New password for the MySQL "root"       
 user:                                   
 _______________________________________ 
                                         
                 <Ok>                    


Stopping MySQL database server: mysqld.
Stopping MySQL database server: mysqld.
Starting MySQL database server: mysqld.
Checking for corrupt, not cleanly closed and upgrade needing tables..

...et voilà, it seems :)

[ Parent | Reply to this comment ]

Posted by amluidgi (41.204.xx.xx) on Fri 13 Jun 2014 at 13:23
When I tried to apply the dpkg-reconfigure procedure, it issued this:

# dpkg-reconfigure mysql-server-5.5
[FAIL] Stopping MySQL database server: mysqld failed!
invoke-rc.d: initscript mysql, action "stop" failed.
I cannot stop it!
Why? Is there any other way to stopping this database?

Thanks

[ Parent | Reply to this comment ]

Posted by websissy (75.161.xx.xx) on Wed 23 Jul 2008 at 23:42
Steve, you did an EXCEPTIONAL job on this procedure. My hat's off to you!

I struggled and fought for hours trying to set the root MYSQL password on my new server and failed repeatedly to make the procedure work. I was very careful to follow the proceudre I was using step-by-step and double- and triple-checked every minute detail; but I still I failed to get the password changed and I've done this BEFORE... It's NOT new to me. The only thing that WAS new to me was doing it on Debian and on MySql5 -- not RH and MySQL 3.23.54

Finally, after at least 2 dozen failures and unable to figure out why, I tossed the procedure I was using in the trash and went looking for a new one. That's when I found this well written tutorial.

Presto! Within 5 minutes I had the new password installed and had change it just to be sure. Hurray!!

Thanks, a lot, Steve. GREAT job.

[ Parent | Reply to this comment ]

Posted by Anonymous (203.199.xx.xx) on Wed 15 Oct 2008 at 07:57
Hi , This is a great post.It worked very well for me.Thanks a lot !

[ Parent | Reply to this comment ]

Posted by Anonymous (75.149.xx.xx) on Tue 2 Dec 2008 at 19:01
Perfect thanks alot :)

[ Parent | Reply to this comment ]

Posted by Anonymous (202.88.xx.xx) on Thu 2 Apr 2009 at 16:51
Simply Super . :)

[ Parent | Reply to this comment ]

Posted by Anonymous (156.56.xx.xx) on Wed 8 Apr 2009 at 21:39
The process listed here should only be used prior to 5.0. Starting with 5.0, you can create an SQL script to be run at start-up. This technique can be used to run an SQL script that will change the root password. This is standard MySQL technique.

However for Debian things get easier. First, become root. Then run:
mysql --defaults-file=/etc/mysql/debian.cnf

Now use the standard command to change the root password. You're logged in with an account with the capacity to change it. This config file is used by Debian's /etc/init.d logic for administrative purposes.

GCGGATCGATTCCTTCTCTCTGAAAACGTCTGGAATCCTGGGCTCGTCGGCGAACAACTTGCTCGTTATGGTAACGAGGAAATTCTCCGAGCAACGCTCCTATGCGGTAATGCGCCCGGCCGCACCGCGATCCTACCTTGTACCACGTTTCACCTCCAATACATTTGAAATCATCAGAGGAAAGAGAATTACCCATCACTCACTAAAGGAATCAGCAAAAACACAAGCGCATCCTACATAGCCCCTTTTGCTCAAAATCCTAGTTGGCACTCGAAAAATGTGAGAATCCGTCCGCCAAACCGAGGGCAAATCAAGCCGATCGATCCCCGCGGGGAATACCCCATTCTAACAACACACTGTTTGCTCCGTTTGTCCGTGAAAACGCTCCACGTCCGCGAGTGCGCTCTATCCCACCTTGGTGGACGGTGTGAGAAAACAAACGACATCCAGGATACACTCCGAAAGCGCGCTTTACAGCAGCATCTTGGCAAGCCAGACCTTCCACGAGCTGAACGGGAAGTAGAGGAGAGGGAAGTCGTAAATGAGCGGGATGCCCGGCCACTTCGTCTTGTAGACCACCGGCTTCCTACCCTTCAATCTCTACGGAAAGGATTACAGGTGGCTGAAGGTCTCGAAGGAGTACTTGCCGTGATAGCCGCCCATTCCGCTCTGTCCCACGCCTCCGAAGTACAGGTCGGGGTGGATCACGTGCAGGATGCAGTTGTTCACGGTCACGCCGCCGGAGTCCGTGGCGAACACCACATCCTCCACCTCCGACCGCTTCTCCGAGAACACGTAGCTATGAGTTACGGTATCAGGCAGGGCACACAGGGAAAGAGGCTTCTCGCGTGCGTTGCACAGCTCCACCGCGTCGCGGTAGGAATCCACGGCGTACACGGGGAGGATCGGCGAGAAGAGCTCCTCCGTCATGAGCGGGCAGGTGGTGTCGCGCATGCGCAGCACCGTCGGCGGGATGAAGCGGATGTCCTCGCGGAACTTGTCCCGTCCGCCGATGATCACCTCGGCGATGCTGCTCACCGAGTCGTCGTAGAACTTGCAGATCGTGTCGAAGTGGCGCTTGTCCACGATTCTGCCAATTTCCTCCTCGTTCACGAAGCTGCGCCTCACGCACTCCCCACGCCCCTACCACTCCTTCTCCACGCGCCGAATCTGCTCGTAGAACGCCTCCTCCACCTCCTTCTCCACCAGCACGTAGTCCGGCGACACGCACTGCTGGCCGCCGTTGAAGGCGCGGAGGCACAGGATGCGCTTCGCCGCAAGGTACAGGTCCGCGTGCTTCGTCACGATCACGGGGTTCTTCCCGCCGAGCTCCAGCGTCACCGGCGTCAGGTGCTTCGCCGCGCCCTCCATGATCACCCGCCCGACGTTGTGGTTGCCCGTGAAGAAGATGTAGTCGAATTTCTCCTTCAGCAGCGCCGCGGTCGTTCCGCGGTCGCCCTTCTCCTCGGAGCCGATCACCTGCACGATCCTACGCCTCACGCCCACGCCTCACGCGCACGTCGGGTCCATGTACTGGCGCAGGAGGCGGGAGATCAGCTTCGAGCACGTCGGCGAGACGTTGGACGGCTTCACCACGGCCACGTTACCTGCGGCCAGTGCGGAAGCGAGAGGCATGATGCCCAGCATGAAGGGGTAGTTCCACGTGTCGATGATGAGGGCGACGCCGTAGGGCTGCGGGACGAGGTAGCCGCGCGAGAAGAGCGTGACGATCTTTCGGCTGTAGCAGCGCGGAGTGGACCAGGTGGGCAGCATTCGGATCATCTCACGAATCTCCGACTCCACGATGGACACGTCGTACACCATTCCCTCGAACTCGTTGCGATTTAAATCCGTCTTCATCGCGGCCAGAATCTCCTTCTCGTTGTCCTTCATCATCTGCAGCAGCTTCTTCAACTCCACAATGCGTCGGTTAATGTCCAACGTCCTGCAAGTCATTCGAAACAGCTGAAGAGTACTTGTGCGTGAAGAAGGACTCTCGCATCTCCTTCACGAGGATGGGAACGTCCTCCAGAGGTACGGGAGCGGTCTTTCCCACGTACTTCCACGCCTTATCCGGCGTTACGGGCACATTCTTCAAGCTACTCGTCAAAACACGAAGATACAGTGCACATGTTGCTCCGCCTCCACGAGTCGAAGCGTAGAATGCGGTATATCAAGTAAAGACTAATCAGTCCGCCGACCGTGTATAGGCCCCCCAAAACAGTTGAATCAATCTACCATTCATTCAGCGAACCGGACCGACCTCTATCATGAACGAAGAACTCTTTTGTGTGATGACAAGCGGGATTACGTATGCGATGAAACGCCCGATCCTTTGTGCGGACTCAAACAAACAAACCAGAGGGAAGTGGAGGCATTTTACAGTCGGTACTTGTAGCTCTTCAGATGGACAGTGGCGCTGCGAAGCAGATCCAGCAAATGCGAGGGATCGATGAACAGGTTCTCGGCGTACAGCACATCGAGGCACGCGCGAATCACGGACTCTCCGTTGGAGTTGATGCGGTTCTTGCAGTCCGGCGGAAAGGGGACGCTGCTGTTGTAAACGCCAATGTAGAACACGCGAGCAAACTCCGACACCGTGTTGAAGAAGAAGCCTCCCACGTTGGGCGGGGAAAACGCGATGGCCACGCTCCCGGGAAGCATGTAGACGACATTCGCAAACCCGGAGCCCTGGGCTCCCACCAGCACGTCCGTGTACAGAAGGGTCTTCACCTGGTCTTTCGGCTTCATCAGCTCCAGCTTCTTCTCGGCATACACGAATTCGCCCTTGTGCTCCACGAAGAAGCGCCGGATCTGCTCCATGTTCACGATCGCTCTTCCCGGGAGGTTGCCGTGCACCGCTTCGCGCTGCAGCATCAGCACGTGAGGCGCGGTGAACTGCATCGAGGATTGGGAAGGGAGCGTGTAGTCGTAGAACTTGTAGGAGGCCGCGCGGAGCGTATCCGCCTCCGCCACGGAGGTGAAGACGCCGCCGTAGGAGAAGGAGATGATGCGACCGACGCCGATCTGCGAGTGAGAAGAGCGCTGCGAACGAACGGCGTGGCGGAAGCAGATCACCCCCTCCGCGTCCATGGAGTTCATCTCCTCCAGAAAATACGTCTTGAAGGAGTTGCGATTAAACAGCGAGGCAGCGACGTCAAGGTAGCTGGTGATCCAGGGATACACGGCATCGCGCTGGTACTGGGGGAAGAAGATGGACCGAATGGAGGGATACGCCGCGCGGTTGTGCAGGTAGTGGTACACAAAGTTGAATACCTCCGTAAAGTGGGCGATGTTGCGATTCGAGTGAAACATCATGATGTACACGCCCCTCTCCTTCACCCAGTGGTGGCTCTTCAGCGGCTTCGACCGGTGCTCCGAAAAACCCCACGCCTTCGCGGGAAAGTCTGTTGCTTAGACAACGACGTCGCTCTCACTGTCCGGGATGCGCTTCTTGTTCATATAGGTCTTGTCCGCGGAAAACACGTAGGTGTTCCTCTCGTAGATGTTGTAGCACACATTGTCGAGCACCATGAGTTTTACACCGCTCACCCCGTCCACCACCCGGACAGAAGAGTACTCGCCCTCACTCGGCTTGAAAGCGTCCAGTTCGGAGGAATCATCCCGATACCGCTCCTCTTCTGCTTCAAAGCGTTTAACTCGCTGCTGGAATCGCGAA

For recent docs from MySQL on fixing the root password, see http://dev.mysql.com/doc/refman/5.1/en/resetting-permissions.html

[ Parent | Reply to this comment ]

Posted by Anonymous (71.245.xx.xx) on Thu 16 Apr 2009 at 21:17
Thanks! Worked like a charm.

[ Parent | Reply to this comment ]

Posted by Anonymous (125.165.xx.xx) on Wed 4 Nov 2009 at 18:00
Thats really help me !, thanks..

[ Parent | Reply to this comment ]

Posted by Anonymous (66.63.xx.xx) on Mon 1 Mar 2010 at 18:36
Not to add to the flames, but, the default binary build is as-is.
If you don't agree with the policy, join the MySQL Developer community and get it changed.
Or better yet, build MySQL yourself with out the options that allow it to be started in this manner.

[ Parent | Reply to this comment ]

Posted by Anonymous (173.19.xx.xx) on Fri 5 Mar 2010 at 23:13
Thanks, this made my day :)

[ Parent | Reply to this comment ]

Posted by Anonymous (71.29.xx.xx) on Wed 17 Mar 2010 at 16:29
Thanks a lot for this resource, I was having a hard time figuring out from other sites on how to reset the mysql password. Thanks again...

[ Parent | Reply to this comment ]

Posted by tttony (190.204.xx.xx) on Sun 25 Apr 2010 at 00:45
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wow thanks for the tips... I have learned more reading this post than ebooks/wikis/sites together xDDD

[ Parent | Reply to this comment ]

Posted by Anonymous (195.188.xx.xx) on Thu 5 Aug 2010 at 13:30
This worked for me, i am really grateful you got me out of a BIG hole man!

[ Parent | Reply to this comment ]

Posted by Anonymous (208.92.xx.xx) on Sat 14 Aug 2010 at 02:31
This worked perfectly for me on CentOS 5.x 64 bit. Thanks.

Matthew

[ Parent | Reply to this comment ]

Posted by Anonymous (146.231.xx.xx) on Fri 20 May 2011 at 21:55
This is really helpful. I was stuck for the whole day and managed to reset the password following this tutorial. Thanks

[ Parent | Reply to this comment ]

Posted by Anonymous (122.166.xx.xx) on Sat 8 Oct 2011 at 07:41
Saved the day :)

[ Parent | Reply to this comment ]

Posted by amluidgi (41.204.xx.xx) on Fri 13 Jun 2014 at 13:00
Hello!
But at this : "mysql stop" level,
I am already asked to enter the (forgotten) root password, when I tried to stop mysql!!
Isn't this a kind of looping problem?